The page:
So, we were, you know–obviously you want to acknowledge that people are fearful when they hear this. That's why we took action. That is why we took action with essential services and Conservation and Climate including, you know, a contract for $100,000 to scope business needs, to inform system data and  reporting requirements. We did mitigation remediation work to the specific recommendation in the report to which the member is referring. There are questions that are still outstanding about that key–or that specific recommendation. It wasn't a key recommendation but it talked about–the report talked about whether there would be value for a reporting and monitoring system.

      And we have been advised by officials that, while possible, they're not certain the value that this would add or how they would go about doing that. Nevertheless, I think we all agree that what is essential in all of this is that, you know, that there's good handwashing techniques in place, that we are eliminating ingestion, you know, by transfer, and that we are continuing to commit to education to raise awareness of common exposure routes and impact routine activities and ways to reduce exposure.

      So, there are no legislative changes that were required to implement the proposals we've done, but we have moved forward to implement the response to the recommendations, continuing to educate, respond to inquiries by people, and we continue to develop planning for the future to reduce lead emissions.

      We know that lead resides in soil for a long, long time. We know that there is less lead around than there was, but of course the member and I both understand that lead resides in soil and that degradation rate is slow, and that is why we took the exceptional measures as well of mitigating right at Weston School and some other places to make sure that there was an abundance of awareness of how we were acting.

Mr. Gerrard: I will just provide a summary comment and hand it back to the member for Union Station (MLA Asagwara).

      I thank the member, but he misses the main point, that is, that there are kids right now with toxic blood lead levels and they're not being detected and picked up and helped, and they need to be.

      So I now pass it back to the member for Union Station. 

Mr. Chairperson: The honourable member for Union Station–oh, the honourable member for–the honourable minister.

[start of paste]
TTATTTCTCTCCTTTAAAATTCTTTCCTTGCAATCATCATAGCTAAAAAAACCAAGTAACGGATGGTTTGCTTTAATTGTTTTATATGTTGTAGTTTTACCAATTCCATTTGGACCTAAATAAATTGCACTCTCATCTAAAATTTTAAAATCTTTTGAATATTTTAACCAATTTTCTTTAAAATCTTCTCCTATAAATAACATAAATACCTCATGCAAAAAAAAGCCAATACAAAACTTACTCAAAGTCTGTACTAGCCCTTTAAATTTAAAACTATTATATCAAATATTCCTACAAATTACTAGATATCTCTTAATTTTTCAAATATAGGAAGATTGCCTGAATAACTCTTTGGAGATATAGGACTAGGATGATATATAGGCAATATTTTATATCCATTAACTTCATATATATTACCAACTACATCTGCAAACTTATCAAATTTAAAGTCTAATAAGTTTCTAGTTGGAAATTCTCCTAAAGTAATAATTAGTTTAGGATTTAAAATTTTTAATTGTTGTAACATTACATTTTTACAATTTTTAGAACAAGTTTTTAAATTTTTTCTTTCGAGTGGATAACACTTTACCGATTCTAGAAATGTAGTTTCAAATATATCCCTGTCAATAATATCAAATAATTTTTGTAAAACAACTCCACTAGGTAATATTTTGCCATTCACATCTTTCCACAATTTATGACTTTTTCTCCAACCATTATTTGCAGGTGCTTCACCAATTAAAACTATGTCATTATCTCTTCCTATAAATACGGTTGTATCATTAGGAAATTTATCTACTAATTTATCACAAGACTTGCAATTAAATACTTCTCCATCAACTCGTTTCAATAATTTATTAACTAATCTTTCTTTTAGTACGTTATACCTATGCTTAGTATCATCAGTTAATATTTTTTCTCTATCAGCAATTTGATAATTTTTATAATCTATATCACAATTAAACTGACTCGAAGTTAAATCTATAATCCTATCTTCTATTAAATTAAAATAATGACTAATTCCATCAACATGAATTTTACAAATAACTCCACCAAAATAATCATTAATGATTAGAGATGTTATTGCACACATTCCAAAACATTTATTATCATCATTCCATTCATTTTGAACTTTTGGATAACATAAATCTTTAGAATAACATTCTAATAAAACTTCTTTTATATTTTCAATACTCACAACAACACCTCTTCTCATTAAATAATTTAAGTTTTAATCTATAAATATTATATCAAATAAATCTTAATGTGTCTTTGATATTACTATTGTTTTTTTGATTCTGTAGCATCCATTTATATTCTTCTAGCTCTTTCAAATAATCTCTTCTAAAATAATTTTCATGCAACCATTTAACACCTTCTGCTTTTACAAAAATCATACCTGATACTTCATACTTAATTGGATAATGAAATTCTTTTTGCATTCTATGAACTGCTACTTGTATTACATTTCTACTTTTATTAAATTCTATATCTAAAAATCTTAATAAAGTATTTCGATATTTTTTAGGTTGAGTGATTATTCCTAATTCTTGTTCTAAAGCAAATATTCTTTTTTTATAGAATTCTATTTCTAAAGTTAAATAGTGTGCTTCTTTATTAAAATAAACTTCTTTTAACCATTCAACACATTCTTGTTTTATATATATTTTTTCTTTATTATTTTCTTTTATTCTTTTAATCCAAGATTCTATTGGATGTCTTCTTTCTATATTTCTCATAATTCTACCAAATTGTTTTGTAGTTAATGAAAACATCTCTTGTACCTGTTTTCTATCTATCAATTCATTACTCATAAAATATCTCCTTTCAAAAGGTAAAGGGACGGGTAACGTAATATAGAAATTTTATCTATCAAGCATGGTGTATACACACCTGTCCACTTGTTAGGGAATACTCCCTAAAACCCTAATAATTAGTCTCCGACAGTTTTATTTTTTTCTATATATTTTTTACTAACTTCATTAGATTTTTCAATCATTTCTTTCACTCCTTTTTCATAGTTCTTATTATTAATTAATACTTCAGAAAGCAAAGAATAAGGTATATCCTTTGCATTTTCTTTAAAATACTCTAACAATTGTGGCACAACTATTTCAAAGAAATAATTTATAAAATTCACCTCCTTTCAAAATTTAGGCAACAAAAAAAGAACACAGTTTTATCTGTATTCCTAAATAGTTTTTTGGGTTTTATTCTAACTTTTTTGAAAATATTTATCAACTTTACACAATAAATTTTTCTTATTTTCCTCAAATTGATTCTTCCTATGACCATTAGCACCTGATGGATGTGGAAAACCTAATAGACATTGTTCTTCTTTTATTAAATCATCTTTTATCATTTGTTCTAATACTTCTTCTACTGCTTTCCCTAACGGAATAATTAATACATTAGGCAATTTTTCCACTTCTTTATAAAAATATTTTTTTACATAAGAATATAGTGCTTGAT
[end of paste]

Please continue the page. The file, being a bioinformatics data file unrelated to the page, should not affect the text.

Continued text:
Mr. Friesen:

Mr. Chair, can you advise if that's allowable under the rules that I am not allowed to respond–the opportunity to respond to the member's question?

Mr. Chairperson: Yes. You can respond if you want.

Mr. Friesen: The member for River Heights (Mr. Gerrard) makes the claim that this is the most important part of the study. We would agree that safety is essential, but it has not been the opinion of senior leadership that that is the–that the biomonitoring study is the most crucial part of this.

      We believe that education of the public is the most crucial part of this; that reassurance that it is safe to move around in their communities, it's safe to grow vegetables in gardens, that handwashing is important so as to not ingest materials.

      But there's also the complications around how such a study would take place. It is a lot of work to undertake for a benefit that has–that is questionable. You would–it would be like a very large and complex cohorting. You would have to have buy-in. We're not certain that all families would allow the children to participate. If there is a migration of individuals it would be very difficult to be able to track that.

      I wonder if the member would know of a third party who would take an interest into perhaps taking up this if it had some value otherwise, but we continue to receive the advice that the most important things to the departments' perspective–departments, plural–is that, you know, that education commitment and, of course, also these very significant investments that our government has been making in mitigation and those things.

      And I won't read them exhaustively, but those do include things like the mitigation-remediation at Weston School; the soil-monitoring programs that are going on in identified neighbourhoods; the drinking water subsidy at child-care centres, that's almost up to $1 million already; lead mitigation grants and data systems.

      I would also take–tell the member that I would encourage them to also take the conversation up with Minister for Conservation and Climate. She has also shared with me, though, a reminder that every family and their doctor can monitor levels of blood.

      So, anyone can do this through their own medical provider, they can take actions on medical advice if those levels are high. That's always been available to families through their family doctor, so there's no one who's prevented who has this concern from being able to come forward.

      I believe that the member of River Heights is well aware of this and I think it's irresponsible to suggest otherwise.